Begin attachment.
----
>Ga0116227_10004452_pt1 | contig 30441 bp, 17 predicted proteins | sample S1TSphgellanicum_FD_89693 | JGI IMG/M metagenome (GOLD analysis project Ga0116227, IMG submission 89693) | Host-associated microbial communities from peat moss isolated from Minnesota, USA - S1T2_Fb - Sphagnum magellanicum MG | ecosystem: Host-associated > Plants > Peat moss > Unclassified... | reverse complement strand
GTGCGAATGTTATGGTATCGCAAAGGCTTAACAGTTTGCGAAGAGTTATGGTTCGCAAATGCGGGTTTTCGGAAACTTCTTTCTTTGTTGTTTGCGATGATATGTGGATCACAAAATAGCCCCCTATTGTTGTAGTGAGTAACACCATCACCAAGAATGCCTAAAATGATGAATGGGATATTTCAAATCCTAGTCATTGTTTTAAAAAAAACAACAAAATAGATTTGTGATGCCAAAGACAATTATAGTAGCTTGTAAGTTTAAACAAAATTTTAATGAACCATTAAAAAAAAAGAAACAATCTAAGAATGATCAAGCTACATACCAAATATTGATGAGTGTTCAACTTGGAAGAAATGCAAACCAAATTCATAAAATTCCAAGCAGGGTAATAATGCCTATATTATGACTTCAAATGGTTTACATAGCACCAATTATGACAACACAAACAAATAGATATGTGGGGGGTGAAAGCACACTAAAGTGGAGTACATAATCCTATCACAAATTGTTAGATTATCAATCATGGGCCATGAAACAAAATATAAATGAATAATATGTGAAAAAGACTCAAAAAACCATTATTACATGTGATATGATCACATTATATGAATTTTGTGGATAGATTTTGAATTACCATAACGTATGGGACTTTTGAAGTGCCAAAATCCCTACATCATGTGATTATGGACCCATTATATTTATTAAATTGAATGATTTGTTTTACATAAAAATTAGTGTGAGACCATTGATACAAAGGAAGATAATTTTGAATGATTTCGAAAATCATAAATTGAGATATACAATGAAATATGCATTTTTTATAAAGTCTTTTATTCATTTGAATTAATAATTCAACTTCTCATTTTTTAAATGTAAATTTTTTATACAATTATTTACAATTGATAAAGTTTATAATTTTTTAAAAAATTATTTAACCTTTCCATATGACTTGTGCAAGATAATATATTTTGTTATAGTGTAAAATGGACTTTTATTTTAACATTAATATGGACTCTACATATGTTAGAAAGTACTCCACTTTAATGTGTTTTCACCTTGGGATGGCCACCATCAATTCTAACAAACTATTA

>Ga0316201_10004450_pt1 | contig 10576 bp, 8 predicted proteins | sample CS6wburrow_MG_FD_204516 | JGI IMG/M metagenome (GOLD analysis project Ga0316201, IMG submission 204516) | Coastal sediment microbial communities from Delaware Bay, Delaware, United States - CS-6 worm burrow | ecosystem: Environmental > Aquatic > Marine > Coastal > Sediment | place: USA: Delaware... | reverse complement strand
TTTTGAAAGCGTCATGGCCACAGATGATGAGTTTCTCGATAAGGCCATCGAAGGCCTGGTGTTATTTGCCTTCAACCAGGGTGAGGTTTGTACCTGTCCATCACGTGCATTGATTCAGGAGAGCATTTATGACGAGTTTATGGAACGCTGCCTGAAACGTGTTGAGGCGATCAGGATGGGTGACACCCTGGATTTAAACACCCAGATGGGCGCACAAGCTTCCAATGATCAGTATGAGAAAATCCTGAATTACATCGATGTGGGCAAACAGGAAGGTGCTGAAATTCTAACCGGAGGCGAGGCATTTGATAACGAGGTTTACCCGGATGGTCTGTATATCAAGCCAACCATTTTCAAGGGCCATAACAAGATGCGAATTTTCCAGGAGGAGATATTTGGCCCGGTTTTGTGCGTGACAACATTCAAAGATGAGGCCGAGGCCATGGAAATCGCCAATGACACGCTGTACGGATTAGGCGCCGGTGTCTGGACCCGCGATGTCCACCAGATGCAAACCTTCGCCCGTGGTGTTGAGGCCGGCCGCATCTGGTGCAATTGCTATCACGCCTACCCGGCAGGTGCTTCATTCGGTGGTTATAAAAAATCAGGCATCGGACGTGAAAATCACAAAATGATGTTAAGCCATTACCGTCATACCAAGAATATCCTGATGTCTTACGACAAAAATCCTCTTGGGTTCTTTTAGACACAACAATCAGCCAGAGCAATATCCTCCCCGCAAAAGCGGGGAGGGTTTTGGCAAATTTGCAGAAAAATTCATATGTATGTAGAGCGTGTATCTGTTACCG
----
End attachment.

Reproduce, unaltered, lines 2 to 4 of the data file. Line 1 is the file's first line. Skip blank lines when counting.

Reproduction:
GTGCGAATGTTATGGTATCGCAAAGGCTTAACAGTTTGCGAAGAGTTATGGTTCGCAAATGCGGGTTTTCGGAAACTTCTTTCTTTGTTGTTTGCGATGATATGTGGATCACAAAATAGCCCCCTATTGTTGTAGTGAGTAACACCATCACCAAGAATGCCTAAAATGATGAATGGGATATTTCAAATCCTAGTCATTGTTTTAAAAAAAACAACAAAATAGATTTGTGATGCCAAAGACAATTATAGTAGCTTGTAAGTTTAAACAAAATTTTAATGAACCATTAAAAAAAAAGAAACAATCTAAGAATGATCAAGCTACATACCAAATATTGATGAGTGTTCAACTTGGAAGAAATGCAAACCAAATTCATAAAATTCCAAGCAGGGTAATAATGCCTATATTATGACTTCAAATGGTTTACATAGCACCAATTATGACAACACAAACAAATAGATATGTGGGGGGTGAAAGCACACTAAAGTGGAGTACATAATCCTATCACAAATTGTTAGATTATCAATCATGGGCCATGAAACAAAATATAAATGAATAATATGTGAAAAAGACTCAAAAAACCATTATTACATGTGATATGATCACATTATATGAATTTTGTGGATAGATTTTGAATTACCATAACGTATGGGACTTTTGAAGTGCCAAAATCCCTACATCATGTGATTATGGACCCATTATATTTATTAAATTGAATGATTTGTTTTACATAAAAATTAGTGTGAGACCATTGATACAAAGGAAGATAATTTTGAATGATTTCGAAAATCATAAATTGAGATATACAATGAAATATGCATTTTTTATAAAGTCTTTTATTCATTTGAATTAATAATTCAACTTCTCATTTTTTAAATGTAAATTTTTTATACAATTATTTACAATTGATAAAGTTTATAATTTTTTAAAAAATTATTTAACCTTTCCATATGACTTGTGCAAGATAATATATTTTGTTATAGTGTAAAATGGACTTTTATTTTAACATTAATATGGACTCTACATATGTTAGAAAGTACTCCACTTTAATGTGTTTTCACCTTGGGATGGCCACCATCAATTCTAACAAACTATTA

>Ga0316201_10004450_pt1 | contig 10576 bp, 8 predicted proteins | sample CS6wburrow_MG_FD_204516 | JGI IMG/M metagenome (GOLD analysis project Ga0316201, IMG submission 204516) | Coastal sediment microbial communities from Delaware Bay, Delaware, United States - CS-6 worm burrow | ecosystem: Environmental > Aquatic > Marine > Coastal > Sediment | place: USA: Delaware... | reverse complement strand
TTTTGAAAGCGTCATGGCCACAGATGATGAGTTTCTCGATAAGGCCATCGAAGGCCTGGTGTTATTTGCCTTCAACCAGGGTGAGGTTTGTACCTGTCCATCACGTGCATTGATTCAGGAGAGCATTTATGACGAGTTTATGGAACGCTGCCTGAAACGTGTTGAGGCGATCAGGATGGGTGACACCCTGGATTTAAACACCCAGATGGGCGCACAAGCTTCCAATGATCAGTATGAGAAAATCCTGAATTACATCGATGTGGGCAAACAGGAAGGTGCTGAAATTCTAACCGGAGGCGAGGCATTTGATAACGAGGTTTACCCGGATGGTCTGTATATCAAGCCAACCATTTTCAAGGGCCATAACAAGATGCGAATTTTCCAGGAGGAGATATTTGGCCCGGTTTTGTGCGTGACAACATTCAAAGATGAGGCCGAGGCCATGGAAATCGCCAATGACACGCTGTACGGATTAGGCGCCGGTGTCTGGACCCGCGATGTCCACCAGATGCAAACCTTCGCCCGTGGTGTTGAGGCCGGCCGCATCTGGTGCAATTGCTATCACGCCTACCCGGCAGGTGCTTCATTCGGTGGTTATAAAAAATCAGGCATCGGACGTGAAAATCACAAAATGATGTTAAGCCATTACCGTCATACCAAGAATATCCTGATGTCTTACGACAAAAATCCTCTTGGGTTCTTTTAGACACAACAATCAGCCAGAGCAATATCCTCCCCGCAAAAGCGGGGAGGGTTTTGGCAAATTTGCAGAAAAATTCATATGTATGTAGAGCGTGTATCTGTTACCG